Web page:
Solution focused therapies are founded on the rationale that there are exceptions to every problem and through examining these exceptions and having a clear vision of a preferred future, client and counsellor, together, can generate ides for solutions. Solution focused therapists are competency and future focused. They highlight and utilise client strengths to enable a more effective future.

Historically, psychotherapeutic approaches of the early-mid 1900s focused primarily on client pathology and problems. By the late 1950s a moderate shift in practitioner direction was occurring. Therapists were shifting from a focus on the past to a ‘here and now’ approach. Nonetheless the focus on client pathology and problems remained.

By the late 1970s, practitioners, particularly family therapist, were taking note of their own biases. Contextual factors became the focus as clinicians began to challenge traditional pathologizing and power-orientated practices (Bertolino & O’Hanlon, 2002).

Solution focused practice emerged with the idea that solutions may rest within the individual and his or her social network. As postmodernism sparked questions about the superiority of the therapist’s position and the idea of a universal truth, the therapeutic relationship began to transform – the client now recognised as the expert in his or her own life.

This created a more collaborative approach to counselling (Bertolino & O’Hanlon, 2002) and established a context in which solution focused practice could flourish.


Solution focused counsellors are more concerned with solutions than how or why a problem originated. For this reason, solution focused practice has a broad application. The solution focused approach can be brief due to its focus on ‘what works’ and its emphasis on action as a significant factor in change. This makes it an approach that can be well integrated into the typically fast-paced lifestyle of the contemporary client.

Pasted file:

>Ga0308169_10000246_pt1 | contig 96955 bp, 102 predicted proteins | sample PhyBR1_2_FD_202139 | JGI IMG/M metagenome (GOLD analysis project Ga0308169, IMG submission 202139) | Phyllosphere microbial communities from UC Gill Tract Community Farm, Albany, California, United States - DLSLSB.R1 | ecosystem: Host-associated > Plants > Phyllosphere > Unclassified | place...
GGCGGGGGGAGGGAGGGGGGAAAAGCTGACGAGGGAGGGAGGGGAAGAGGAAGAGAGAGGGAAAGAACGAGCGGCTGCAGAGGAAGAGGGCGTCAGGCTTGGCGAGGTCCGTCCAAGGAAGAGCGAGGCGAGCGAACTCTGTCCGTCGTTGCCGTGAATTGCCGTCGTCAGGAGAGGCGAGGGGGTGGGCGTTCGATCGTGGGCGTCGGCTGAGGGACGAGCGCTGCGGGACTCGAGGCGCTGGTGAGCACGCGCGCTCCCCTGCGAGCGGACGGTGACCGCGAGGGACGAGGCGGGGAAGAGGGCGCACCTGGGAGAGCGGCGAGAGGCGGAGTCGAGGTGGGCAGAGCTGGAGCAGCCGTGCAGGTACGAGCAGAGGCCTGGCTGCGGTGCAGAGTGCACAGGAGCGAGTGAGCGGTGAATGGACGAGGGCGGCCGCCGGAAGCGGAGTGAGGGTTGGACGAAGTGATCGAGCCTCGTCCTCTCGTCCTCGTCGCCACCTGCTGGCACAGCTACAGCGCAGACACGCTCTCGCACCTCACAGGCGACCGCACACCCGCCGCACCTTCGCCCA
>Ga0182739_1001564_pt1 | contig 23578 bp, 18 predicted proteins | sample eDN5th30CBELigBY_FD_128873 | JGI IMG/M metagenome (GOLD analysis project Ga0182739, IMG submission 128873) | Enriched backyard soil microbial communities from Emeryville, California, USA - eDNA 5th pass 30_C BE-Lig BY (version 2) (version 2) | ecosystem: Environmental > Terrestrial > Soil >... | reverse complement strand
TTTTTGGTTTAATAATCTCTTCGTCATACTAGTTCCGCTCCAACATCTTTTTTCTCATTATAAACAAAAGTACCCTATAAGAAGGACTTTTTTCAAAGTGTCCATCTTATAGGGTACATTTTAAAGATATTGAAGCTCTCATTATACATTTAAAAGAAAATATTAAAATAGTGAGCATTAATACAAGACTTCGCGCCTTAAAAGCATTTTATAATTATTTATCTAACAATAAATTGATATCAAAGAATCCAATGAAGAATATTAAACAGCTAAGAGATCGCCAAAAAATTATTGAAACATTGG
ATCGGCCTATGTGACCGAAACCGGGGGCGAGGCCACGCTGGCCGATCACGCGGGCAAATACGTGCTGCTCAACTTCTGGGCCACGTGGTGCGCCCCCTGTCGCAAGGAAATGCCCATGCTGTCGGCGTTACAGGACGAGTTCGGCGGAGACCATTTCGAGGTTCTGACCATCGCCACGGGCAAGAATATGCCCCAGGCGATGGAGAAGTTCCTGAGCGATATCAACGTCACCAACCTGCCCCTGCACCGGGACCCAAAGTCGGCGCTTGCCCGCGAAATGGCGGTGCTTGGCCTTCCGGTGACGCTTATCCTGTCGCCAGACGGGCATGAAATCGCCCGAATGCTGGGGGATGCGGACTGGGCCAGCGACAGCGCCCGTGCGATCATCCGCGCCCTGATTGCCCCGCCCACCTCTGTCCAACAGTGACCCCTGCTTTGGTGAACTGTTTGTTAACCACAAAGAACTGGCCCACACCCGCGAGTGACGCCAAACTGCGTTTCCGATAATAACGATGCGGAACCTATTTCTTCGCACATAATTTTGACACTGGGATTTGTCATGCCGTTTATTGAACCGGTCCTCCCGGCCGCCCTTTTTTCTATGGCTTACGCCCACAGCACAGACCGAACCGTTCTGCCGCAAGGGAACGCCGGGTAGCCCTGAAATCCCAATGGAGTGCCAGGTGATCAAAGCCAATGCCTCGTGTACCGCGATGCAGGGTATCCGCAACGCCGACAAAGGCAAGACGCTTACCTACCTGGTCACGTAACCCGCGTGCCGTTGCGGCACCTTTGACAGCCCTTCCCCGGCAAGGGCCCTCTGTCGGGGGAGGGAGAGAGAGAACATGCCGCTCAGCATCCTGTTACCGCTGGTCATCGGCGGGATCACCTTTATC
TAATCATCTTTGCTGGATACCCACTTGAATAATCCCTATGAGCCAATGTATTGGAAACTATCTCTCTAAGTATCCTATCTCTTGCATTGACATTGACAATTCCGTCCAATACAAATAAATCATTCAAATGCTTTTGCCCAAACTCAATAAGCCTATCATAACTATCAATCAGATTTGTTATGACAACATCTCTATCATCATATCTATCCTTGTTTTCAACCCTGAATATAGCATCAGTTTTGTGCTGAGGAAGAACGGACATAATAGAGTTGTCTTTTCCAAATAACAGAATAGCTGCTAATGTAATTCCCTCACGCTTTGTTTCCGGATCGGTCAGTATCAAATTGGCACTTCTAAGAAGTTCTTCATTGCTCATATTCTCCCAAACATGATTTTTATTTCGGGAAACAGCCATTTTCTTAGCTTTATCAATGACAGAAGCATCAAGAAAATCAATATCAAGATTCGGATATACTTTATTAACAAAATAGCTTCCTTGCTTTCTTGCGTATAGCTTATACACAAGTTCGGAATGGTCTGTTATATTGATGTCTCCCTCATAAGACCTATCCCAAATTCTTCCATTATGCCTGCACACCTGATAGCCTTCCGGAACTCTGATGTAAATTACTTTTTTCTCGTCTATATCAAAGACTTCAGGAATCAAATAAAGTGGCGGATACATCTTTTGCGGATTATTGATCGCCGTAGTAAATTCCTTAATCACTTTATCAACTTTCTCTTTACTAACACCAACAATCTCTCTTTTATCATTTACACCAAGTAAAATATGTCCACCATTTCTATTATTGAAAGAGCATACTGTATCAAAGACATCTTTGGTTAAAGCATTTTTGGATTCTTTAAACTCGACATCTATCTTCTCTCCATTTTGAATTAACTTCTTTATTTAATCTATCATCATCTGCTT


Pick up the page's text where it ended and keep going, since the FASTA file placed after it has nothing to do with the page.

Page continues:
As such, solution focused therapy has been successfully applied to a variety of client concerns, including drug and alcohol abuse, depression, relationship difficulties, relationship breakdown, eating disorders, anger management, communication difficulties and crisis intervention to name but a few.

In addition, solution focused approaches have been effectively applied to a vast array of client groups, including children, families, couples and mandated clients.


  1. Collaborative in its approach
  2. Focuses on client competencies
  3. Can be brief


  1. Clients expecting depth therapy or analysis may dismiss the solution focused approach for its simplicity.


The solution focused approach provides counsellors with a framework for exploring and utilising clients’ existing resources; their strengths, support networks, ideas and theories of how change occurs. Solution focused counselling seeks to redirect client thinking from being problem-focused to solution-focused.

This can be a difficult task, particularly when the client has lived with a particular concern for many years. Techniques such as the miracle question and exception questions can serve as useful tools for inspiring new ways of thinking and generating ideas for solution building and the establishment of a preferred future.

Click here to learn more about Solution Focused techniques.


  1. Bertolino, B., & O’Hanlon, B. (2002). Collaborative, competency-based counseling and therapy. Needham Heights, MA: Allyn & Bacon.